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Antibiotics are selective for bacterial cells

I need help with this one I just need a paragraph to get me started.

Antibiotics have made it possible for humans to fight infectious disease. When considering how antibiotics control bacterial pathogens we find that the mechanism is the prevention of some necessary physiological process of the bacterium. For example, streptomycin prevents the formation of protein within the bacterium. So preventing the bacteria from translating and building crucially important proteins will kill bacteria. This provides the means by which the pathogens are controlled once the human body is infected. What I pose to you is that humans are made up of cells and these cells require that we build proteins. Why don't these same antibiotics harm our cells and damage us when we take them to control disease? If an antibiotic inhibits a ribosome form functioning in the translation of a protein in a bacterium why won't that same drug inhibit our ribosome? Build a discussion by providing possible reasons why certain antibiotics can control bacterial without doing any serious damage to humans.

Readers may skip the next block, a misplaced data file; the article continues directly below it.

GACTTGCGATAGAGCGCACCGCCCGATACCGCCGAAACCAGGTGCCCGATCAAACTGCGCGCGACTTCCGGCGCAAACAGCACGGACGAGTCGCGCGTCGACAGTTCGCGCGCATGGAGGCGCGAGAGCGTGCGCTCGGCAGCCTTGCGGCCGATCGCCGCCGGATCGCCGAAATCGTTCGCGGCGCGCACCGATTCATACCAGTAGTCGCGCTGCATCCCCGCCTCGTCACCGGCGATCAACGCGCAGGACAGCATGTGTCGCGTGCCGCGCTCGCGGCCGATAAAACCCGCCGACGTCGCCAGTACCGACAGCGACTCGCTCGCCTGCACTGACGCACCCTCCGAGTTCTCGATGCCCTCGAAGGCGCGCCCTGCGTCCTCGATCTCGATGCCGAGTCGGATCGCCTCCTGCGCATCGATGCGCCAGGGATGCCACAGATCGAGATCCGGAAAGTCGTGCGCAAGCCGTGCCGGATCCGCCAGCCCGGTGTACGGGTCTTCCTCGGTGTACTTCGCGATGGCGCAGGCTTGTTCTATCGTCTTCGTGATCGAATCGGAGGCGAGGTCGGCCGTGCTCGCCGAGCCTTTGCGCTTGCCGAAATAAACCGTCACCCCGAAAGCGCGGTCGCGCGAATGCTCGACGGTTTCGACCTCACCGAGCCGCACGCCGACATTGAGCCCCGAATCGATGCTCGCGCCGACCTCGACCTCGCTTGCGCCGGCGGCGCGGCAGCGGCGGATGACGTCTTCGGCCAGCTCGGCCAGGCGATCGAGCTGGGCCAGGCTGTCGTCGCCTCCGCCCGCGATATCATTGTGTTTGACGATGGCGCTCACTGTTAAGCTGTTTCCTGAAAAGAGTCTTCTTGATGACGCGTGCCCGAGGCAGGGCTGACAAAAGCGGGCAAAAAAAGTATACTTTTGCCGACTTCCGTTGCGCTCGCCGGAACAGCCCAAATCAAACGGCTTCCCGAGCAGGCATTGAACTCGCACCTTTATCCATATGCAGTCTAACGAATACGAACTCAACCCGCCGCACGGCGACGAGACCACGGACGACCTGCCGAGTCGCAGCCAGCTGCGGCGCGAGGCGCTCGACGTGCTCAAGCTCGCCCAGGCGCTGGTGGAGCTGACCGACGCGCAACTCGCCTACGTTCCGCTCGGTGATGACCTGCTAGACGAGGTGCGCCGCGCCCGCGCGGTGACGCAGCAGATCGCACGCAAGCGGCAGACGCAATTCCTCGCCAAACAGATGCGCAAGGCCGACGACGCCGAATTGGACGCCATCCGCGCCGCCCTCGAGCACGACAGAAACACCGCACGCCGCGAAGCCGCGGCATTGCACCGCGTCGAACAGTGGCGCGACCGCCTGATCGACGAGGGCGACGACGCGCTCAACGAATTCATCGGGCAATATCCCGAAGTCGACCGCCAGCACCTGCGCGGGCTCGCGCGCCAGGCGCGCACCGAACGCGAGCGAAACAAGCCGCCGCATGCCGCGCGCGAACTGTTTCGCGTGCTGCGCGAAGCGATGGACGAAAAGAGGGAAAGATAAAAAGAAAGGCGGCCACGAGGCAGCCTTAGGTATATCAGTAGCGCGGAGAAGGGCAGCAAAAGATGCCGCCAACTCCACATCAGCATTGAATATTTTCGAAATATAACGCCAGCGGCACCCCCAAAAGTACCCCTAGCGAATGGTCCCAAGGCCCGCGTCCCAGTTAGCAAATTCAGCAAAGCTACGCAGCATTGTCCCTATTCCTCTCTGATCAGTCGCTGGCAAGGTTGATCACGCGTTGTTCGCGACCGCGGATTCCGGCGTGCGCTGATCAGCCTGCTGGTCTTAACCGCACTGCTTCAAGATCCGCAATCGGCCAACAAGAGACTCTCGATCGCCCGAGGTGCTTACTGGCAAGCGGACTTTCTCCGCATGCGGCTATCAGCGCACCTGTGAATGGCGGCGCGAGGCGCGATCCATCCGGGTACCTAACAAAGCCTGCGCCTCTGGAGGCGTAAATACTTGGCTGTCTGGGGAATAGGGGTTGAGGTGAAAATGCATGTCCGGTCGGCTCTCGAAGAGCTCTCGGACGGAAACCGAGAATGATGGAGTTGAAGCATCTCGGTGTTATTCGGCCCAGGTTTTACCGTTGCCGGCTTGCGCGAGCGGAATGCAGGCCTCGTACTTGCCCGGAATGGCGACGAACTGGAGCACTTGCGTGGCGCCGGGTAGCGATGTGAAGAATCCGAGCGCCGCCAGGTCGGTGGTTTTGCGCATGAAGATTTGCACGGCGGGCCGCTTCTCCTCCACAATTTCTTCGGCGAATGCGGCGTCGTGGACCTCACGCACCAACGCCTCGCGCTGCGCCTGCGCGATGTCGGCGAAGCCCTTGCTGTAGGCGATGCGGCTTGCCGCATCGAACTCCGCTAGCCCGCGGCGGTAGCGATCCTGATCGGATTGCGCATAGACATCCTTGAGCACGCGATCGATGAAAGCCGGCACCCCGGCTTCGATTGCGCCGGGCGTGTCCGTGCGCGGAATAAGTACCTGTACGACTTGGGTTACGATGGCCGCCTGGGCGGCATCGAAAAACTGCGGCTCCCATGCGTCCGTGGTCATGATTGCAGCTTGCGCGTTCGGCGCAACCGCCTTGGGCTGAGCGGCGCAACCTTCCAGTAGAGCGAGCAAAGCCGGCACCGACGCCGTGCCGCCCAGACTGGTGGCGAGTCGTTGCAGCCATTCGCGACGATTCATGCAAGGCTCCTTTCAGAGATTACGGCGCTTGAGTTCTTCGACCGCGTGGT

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The reason that antibiotics can harm bacterial cells without harming human cells is because antibiotics target bacterial specific processes and components. Different antibiotics affect different bacteria in different ways. One example is antibiotics that target bacterial cell walls. Most bacteria have a cell wall that includes a molecule called peptidoglycan, while human cells do not contain peptidoglycan. Certain antibiotics prevent this molecule from being assembled, therefore the bacterial cell wall is unable to be built correctly, which leads ...

Solution Summary

Antibiotics selectively act against bacteria while leaving human cells unharmed. They do this be targeting specific components or processes in bacterial cells that differ from those of human cells. Some antibiotics are also dosed in such a way that they are able to harm bacteria, but do not have a high enough concentration to harm human cells.